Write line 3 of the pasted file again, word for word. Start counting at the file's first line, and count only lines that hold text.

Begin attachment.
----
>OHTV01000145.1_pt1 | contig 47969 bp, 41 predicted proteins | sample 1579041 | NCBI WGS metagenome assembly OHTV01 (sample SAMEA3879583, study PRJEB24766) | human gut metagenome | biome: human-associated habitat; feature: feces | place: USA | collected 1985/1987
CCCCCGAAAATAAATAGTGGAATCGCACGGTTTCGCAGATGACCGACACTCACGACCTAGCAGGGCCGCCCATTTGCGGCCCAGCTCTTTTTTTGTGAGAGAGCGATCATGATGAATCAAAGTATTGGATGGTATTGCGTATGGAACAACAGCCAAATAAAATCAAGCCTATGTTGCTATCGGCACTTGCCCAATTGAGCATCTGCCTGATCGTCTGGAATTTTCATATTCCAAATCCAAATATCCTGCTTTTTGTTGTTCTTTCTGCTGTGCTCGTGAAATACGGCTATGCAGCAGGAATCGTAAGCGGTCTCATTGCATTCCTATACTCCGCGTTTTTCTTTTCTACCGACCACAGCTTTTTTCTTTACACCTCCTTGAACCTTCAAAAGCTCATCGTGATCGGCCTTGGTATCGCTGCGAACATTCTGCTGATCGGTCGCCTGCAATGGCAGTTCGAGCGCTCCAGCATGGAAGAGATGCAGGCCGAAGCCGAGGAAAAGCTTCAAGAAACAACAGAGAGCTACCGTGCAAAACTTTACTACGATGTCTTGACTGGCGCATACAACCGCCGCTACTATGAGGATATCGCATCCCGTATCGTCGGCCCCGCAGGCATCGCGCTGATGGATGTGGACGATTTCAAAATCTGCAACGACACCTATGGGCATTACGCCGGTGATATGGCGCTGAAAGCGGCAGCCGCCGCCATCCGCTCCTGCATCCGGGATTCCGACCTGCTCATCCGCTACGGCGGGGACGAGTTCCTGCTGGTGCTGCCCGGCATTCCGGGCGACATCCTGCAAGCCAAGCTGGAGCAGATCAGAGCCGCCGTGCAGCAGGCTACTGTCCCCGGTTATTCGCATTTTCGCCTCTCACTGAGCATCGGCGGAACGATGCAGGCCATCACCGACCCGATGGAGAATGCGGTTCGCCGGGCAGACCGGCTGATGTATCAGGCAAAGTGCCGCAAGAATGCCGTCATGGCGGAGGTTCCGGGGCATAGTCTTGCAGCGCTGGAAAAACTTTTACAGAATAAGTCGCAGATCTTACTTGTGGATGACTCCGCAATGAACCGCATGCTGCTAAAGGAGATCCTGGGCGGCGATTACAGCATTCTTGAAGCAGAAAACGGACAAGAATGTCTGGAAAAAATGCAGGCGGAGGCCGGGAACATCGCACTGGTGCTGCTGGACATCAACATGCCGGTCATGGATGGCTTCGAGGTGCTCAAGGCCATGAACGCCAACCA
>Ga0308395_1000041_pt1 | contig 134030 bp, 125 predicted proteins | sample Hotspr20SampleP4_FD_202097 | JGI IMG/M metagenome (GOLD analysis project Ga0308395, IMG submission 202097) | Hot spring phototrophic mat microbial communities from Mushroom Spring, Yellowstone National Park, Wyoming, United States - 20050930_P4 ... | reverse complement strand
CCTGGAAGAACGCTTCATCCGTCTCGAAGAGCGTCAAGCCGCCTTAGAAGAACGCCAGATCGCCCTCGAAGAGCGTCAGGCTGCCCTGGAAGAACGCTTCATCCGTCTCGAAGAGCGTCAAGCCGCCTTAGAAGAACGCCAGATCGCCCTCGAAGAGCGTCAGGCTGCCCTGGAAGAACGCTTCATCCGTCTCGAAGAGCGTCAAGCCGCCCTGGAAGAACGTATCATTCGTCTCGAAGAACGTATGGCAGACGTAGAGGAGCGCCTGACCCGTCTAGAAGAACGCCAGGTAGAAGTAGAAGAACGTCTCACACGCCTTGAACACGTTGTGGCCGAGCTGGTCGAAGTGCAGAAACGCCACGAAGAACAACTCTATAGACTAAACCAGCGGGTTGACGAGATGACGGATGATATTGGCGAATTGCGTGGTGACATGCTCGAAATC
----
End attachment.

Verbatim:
>Ga0308395_1000041_pt1 | contig 134030 bp, 125 predicted proteins | sample Hotspr20SampleP4_FD_202097 | JGI IMG/M metagenome (GOLD analysis project Ga0308395, IMG submission 202097) | Hot spring phototrophic mat microbial communities from Mushroom Spring, Yellowstone National Park, Wyoming, United States - 20050930_P4 ... | reverse complement strand